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How The Music Died

August 14, 2009

A severe crisis in the music industry is seriously depleting the UK’s recording studio sector, according to new research from The University of Nottingham.

Once synonymous with the creative talents of artists like The Beatles, Pink Floyd, Oasis and Coldplay; the UK recording studio sector is today becoming better known for closures and redundancies.  A number of iconic London recording studios, including Olympic Studios, Townhouse Studios, Whitfield Street Studios (formerly Sony and, before that, CBS Studios) and Eden have closed in recent years.

The implications are grim and wide-reaching; affecting emerging talent, employees and record companies alike.

Professor Andrew Leyshon’s research has uncovered the extent of the damage to the sector, brought on by the explosion of digital music formats and the democratization of musical technology.

Professor Leyshon, a Professor Economic Geography, examined the effects of digital advances on the studio sector and found the industry to be in a more serious condition than anyone thought.

He looked at the unintended, but significant role software has played in destabilizing the economic viability of the sector.

It is a problem which, until now, has been largely ignored.

“We all know that the music industry has been radically transformed by software,” Professor Leyshon says.

“We understand the impact that software formats such as MP3 and problems like internet “Ëœpiracy’ have had on intellectual property rights and distribution. We also understand the knock-on effects for record companies. But the impact on the recording studio sector has passed by with very little comment. “

In his paper The Software Slump? published in the journal Environment and Planning A, Professor Leyshon argues that there has been a progressive disintegration of the sector, which began slowly in the 1970s, and has now accelerated dramatically in recent years.

He argues the root of the decay lay with the increase in independent studios and equipment suppliers. But now, with the increase in readily available software the situation, for some, has become untenable.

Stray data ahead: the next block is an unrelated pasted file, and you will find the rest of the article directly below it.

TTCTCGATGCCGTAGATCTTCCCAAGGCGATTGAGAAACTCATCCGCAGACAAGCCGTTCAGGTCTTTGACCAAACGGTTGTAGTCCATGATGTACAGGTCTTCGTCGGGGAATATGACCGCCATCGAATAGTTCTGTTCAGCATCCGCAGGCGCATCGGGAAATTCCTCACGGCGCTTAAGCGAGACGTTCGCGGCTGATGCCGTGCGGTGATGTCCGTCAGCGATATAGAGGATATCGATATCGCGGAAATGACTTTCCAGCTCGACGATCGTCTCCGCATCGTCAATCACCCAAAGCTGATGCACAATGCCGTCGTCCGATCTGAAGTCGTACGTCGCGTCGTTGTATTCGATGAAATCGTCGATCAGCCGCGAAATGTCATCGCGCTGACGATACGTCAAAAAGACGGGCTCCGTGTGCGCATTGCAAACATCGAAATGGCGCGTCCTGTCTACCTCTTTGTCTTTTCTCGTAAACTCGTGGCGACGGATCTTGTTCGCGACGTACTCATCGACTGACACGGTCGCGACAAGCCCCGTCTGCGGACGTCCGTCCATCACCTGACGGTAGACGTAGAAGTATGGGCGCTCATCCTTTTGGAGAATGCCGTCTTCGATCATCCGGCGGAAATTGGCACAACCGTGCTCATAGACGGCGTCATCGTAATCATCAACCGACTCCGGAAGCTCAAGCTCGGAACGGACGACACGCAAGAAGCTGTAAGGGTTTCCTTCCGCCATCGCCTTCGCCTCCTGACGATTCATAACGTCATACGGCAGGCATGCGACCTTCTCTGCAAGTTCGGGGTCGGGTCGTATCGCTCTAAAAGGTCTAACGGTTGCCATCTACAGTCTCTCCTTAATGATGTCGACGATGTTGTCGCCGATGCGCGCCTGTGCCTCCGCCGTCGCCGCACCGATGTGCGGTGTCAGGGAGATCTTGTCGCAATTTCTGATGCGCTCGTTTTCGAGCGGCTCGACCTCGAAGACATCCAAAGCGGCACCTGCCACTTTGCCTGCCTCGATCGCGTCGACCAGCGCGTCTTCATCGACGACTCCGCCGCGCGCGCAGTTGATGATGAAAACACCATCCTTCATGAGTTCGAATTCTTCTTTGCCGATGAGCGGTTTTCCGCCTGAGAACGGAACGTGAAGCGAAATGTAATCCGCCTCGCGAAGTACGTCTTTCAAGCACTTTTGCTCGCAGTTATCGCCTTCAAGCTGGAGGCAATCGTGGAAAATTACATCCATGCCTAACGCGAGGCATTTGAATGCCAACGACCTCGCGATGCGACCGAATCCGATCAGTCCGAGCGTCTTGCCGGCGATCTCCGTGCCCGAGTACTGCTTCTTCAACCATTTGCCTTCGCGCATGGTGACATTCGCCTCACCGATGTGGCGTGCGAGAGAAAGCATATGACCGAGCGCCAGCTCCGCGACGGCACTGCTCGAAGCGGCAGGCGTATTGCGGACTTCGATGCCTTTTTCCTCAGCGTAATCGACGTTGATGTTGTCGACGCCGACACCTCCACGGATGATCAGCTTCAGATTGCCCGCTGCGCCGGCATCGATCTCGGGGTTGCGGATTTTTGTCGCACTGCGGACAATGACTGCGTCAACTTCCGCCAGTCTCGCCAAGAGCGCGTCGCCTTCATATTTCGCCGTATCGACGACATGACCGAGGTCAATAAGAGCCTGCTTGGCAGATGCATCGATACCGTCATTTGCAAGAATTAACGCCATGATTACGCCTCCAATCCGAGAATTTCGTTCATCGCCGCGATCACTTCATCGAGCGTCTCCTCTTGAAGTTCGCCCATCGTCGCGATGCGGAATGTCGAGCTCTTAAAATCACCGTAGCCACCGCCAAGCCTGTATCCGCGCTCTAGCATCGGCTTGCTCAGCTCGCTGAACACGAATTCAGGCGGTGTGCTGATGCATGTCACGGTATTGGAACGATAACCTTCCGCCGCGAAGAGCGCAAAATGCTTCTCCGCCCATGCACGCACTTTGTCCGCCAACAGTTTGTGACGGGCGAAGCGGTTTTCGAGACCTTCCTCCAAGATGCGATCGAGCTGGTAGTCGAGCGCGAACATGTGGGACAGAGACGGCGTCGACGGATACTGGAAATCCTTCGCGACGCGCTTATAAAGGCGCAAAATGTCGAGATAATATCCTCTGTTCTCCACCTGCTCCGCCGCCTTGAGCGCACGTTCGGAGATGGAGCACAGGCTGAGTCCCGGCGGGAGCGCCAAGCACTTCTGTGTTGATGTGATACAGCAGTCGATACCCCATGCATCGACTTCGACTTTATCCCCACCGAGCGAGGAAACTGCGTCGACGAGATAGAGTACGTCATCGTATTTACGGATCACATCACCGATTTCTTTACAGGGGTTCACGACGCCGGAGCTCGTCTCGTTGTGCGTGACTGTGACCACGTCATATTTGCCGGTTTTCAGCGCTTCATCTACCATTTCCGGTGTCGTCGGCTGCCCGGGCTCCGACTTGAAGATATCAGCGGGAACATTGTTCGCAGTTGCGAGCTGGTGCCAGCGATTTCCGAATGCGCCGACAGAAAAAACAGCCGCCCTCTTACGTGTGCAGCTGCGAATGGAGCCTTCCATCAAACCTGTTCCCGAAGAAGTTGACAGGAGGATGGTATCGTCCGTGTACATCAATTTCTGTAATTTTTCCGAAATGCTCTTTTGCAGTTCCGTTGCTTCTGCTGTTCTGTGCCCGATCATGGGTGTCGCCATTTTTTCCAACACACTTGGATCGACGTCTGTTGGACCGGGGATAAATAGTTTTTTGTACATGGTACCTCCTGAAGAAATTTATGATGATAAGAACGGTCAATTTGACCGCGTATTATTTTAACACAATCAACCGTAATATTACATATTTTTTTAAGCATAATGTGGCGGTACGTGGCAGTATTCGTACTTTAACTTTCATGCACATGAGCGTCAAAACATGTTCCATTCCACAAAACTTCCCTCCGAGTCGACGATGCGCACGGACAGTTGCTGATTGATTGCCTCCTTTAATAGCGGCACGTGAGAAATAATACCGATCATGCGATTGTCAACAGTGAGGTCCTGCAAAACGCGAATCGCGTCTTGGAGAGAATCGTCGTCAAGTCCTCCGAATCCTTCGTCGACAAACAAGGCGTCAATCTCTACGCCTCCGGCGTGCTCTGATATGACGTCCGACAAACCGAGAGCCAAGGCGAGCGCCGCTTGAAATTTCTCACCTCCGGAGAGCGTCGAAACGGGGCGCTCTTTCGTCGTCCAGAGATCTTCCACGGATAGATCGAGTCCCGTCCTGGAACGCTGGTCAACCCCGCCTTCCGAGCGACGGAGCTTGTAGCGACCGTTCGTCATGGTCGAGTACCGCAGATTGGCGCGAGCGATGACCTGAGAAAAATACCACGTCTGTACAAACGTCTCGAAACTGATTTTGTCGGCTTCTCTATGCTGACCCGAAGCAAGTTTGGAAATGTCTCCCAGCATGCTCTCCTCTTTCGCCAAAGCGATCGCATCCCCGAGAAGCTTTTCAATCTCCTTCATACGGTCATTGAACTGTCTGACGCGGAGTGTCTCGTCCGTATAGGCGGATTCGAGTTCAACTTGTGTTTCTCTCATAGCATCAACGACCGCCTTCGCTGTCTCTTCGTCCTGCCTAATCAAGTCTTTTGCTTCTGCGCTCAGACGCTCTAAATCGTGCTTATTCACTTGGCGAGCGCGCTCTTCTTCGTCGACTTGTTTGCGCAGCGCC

In his research, Professor Leyshon visited studios around the country and found that the
days of the record company owned and run studios are well and truly over.

“The obvious exception of course is Abbey Road,” Professor Leyshon adds. “EMI have retained ownership of the studios, but whether this will be kept on as a recording studio set-up, a tourist attraction or indeed a combination of the two remains to be seen, and its future is far from certain.

Professor Leyshon points to a “Ëœvertical disintegration’ of the business, a destruction of the sector’s core functions. And whilst the industry has over the years adjusted to the problem, it has never really come to terms with it, which has driven this process of disintegration even further.

It is not just the retail and distribution side of the business, but worryingly, the production side that is affected.

“The sector at the moment is characterized by falling recording budgets, declining demand for studio space/time, worsening employment conditions, the destruction of barriers to entry, runaway production costs and studio closures.”

The problem is not only affecting the production of music but has also changed the way new talent is found. Record companies have withdrawn from the business of discovering and developing new talent (A&R) and instead have left this to the management companies, who some argue are in the business of taking new talent and turning them into marketable artists, who can then be found a recording contract.

The management companies are also increasingly taking on the responsibility and cost of delivering albums.  The falling cost of recording technology has meant that artists have increasingly been able to record high quality music outside recording studios, which has further  conspired to drive down the demand for studio time and the fees that they are able to charge.

The vertical disintegration of production is further embedding the musical economy’s ties to London, leading recording budgets to remain in the capital city with established companies, effectively excluding established studios in other parts of the country.

In his paper, Professor Leyshon points to a report undertaken by the National Music Council which estimates there are around 300 “Ëœeconomically significant’ recording studios in the UK. Of these 200 were based in London alone.

As for possible solutions Professor Leyshon says it is a problematic issue to solve. He suggests studios could seek to turn the problem to their advantage by using their assets and expertise to become management, production and publishing companies.

But he points out that this approach is expensive and that only a few recordings ever cover the cost of production, and so is not reliable.

It has also been suggested that studios could use their buildings as examples of Britain’s musical heritage, but in his visits to the studios he found reaction to this was unfavorable.

“Whichever strategies the studios choose for survival in a business environment which has turned on them,” he adds; “the fact remains that recording studios in the Anglo-American world will continue to close.

“We do know this will have serious repercussions for the economic geography of music. What remains to be seen however is how this will play out, and what will be left of the sector for the future.”

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Image Credit: University of Nottingham

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